Recently by Paul Craig Roberts: Will Strauss-Kahn Be the Next President of France?
The New Yorker has published a story planted on Nicholas Schmidle by unidentified sources who claim to be familiar with the alleged operation that murdered Osama bin Laden.
There is no useful information in the story. Its purpose seems simply to explain away or cover up holes in the original story, principally why did the Seals murder an unarmed, unresisting Osama bin Laden whose capture would have resulted in a goldmine of terrorist information and whose show trial would have rescued the government's crumbling 9/11 story?
The gullible Schmidle tells us: "u2018There was never any question of detaining or capturing him — it wasn't a split-second decision. No one wanted detainees,' the special-operations officer told me." In other words, the SEALs murdered bin Laden, because the US government did not want detainees, not because trigger-happy stupid SEALs destroyed a font of terrorist information.
Why did the SEALS dump bin Laden's body in the ocean instead of producing the evidence to a skeptical world? No real explanation, just that SEALS had done the same thing to other victims. Schmidle writes: "All along, the SEALs had planed to dump bin Laden's corpse into the sea — a blunt way of ending the bin Laden myth." But before they did so, the US checked with an unidentified Saudi intelligence operative, who allegedly replied, "Your plan sounds like a good one."
I mean, really.
After all of Sy Hersh's New Yorker revelations of US government lies and plots, one can understand the pressure that might have been applied to the New Yorker to publish this fairy tale. But what is extraordinary is that there was a real story that Schmidle and the New Yorker could have investigated.
In the immediate aftermath of bin Laden's alleged murder by the SEALs, Pakistani TV interviewed the next door neighbor to bin Laden's alleged compound. Someone supplied the video with an English translation running at the bottom of the video.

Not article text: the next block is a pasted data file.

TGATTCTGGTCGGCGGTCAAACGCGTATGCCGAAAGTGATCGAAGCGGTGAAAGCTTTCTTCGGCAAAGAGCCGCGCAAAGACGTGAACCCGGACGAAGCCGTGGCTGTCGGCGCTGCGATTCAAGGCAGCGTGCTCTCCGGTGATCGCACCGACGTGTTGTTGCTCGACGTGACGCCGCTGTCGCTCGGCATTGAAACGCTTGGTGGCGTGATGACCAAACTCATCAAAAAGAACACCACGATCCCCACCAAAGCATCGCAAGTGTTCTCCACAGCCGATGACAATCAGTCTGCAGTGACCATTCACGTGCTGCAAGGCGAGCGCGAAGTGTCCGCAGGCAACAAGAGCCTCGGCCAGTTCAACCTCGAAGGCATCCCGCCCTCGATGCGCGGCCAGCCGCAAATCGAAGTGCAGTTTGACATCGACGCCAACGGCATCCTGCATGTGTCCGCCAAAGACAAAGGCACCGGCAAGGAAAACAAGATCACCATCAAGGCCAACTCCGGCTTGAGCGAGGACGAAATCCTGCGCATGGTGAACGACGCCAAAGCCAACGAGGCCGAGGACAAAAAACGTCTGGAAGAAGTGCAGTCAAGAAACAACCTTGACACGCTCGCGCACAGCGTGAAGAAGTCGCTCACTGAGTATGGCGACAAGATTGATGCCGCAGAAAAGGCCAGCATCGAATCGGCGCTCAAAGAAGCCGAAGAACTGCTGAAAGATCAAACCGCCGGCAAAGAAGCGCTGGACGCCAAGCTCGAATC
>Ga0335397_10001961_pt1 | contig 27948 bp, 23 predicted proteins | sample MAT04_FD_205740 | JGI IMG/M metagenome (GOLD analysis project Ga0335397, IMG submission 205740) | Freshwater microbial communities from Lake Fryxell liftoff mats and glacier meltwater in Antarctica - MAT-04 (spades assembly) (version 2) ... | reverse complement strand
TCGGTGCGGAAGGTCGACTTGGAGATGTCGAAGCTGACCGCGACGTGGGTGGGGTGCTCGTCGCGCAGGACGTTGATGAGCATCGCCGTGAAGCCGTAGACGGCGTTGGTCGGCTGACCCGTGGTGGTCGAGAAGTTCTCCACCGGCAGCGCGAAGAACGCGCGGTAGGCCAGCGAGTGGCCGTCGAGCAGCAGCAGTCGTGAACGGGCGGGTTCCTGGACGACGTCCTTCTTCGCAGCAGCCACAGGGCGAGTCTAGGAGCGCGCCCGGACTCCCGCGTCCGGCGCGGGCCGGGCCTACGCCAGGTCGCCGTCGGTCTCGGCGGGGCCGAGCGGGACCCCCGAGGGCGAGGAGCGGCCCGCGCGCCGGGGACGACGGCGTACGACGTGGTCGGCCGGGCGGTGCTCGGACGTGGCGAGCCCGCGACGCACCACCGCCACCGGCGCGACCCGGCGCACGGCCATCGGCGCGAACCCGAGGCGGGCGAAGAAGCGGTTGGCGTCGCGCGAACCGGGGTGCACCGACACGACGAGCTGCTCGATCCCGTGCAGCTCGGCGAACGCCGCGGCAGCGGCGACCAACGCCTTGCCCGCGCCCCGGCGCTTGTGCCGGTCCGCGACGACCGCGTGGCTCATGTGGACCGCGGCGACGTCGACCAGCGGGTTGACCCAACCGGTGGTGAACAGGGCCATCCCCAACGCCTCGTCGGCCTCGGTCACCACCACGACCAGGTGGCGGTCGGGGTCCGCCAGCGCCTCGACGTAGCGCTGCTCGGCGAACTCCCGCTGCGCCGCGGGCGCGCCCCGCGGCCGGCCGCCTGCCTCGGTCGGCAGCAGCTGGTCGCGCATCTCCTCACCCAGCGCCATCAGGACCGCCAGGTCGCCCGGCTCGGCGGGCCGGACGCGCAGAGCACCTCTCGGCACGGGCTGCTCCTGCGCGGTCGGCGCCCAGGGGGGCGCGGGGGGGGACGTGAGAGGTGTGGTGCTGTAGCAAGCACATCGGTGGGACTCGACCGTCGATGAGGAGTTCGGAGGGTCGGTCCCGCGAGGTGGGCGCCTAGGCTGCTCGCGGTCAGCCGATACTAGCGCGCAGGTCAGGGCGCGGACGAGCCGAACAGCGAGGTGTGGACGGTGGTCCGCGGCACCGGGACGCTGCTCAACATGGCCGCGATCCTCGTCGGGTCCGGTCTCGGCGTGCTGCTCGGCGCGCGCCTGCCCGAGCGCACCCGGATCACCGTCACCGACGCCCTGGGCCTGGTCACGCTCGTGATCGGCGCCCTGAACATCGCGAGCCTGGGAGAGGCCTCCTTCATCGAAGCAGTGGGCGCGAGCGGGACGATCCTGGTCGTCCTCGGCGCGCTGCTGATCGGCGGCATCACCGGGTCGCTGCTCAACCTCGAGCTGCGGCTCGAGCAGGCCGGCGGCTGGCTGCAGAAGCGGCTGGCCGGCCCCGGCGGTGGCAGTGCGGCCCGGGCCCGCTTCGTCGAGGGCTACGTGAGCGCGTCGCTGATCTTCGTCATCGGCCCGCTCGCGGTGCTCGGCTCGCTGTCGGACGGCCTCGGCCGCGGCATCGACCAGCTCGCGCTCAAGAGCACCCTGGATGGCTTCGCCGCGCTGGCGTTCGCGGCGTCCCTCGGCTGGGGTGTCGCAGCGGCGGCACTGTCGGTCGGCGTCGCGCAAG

According to the translation, the next door neighbor, Mr. Bashir, said that he watched the entire operation from the roof of his house. There were 3 helicopters. Only 1 landed. About a dozen men got out and entered the house. They shortly returned and boarded the helicopter. When the helicopter lifted off it exploded, killing all aboard. Mr.
Bashir reports seeing bodies and pieces of bodies all over.
The US government acknowledges that it lost a helicopter, but claims no one was hurt.
Obviously, as there were no further landings, if everyone was killed as Mr. Bashir reports, there was no body to be dumped into the ocean.
A real investigation would begin with Mr. Bashir's interview. Was he actually saying what the English translation reported? I have not been able to find the interview with the English translation, but I believe this is the interview that I saw.
Surely there is a qualified interpreter who can tell us what Mr. Bashir is saying. If the English translation that I saw is not a hoax, then we are presented with a story totally different from the one the government told us and repeated again through Mr. Schmidle.
If the English translation of Mr. Bashir's interview is correct, one would think that there would be some interest on the part of US news organizations and on the part of the intelligence committees in Congress to question Mr. Bashir and his neighbors, many of whom are also interviewed on Pakistani TV saying that they have lived in Abbottabad all their lives and are absolutely certain that Osama bin Laden was not among them.
Mr. Schmidle goes to lengths to describe the SEALs' weapons, although his story makes it clear that no weapons were needed as bin Laden is described as "unarmed" and undefended. The "startled" bin Laden didn't even hear the helicopters or all the SEALs coming up the stairs. In addition to all his fatal illnesses which most experts believe killed him a decade ago, bin Laden must have been deaf as neighbors report that the sound of the helicopters was "intense."
When Pakistanis on the scene in Abbottabad report a totally different story from the one that reaches us second and third hand from unidentified operatives speaking to reporters in the US who have never been to Abbottabad, shouldn't someone qualified look into the story?
Paul Craig Roberts [send him mail], a former Assistant Secretary of the US Treasury and former associate editor of the Wall Street Journal, has been reporting shocking cases of prosecutorial abuse for two decades. A new edition of his book, The Tyranny of Good Intentions, co-authored with Lawrence Stratton, a documented account of how Americans lost the protection of law, has been released by Random House.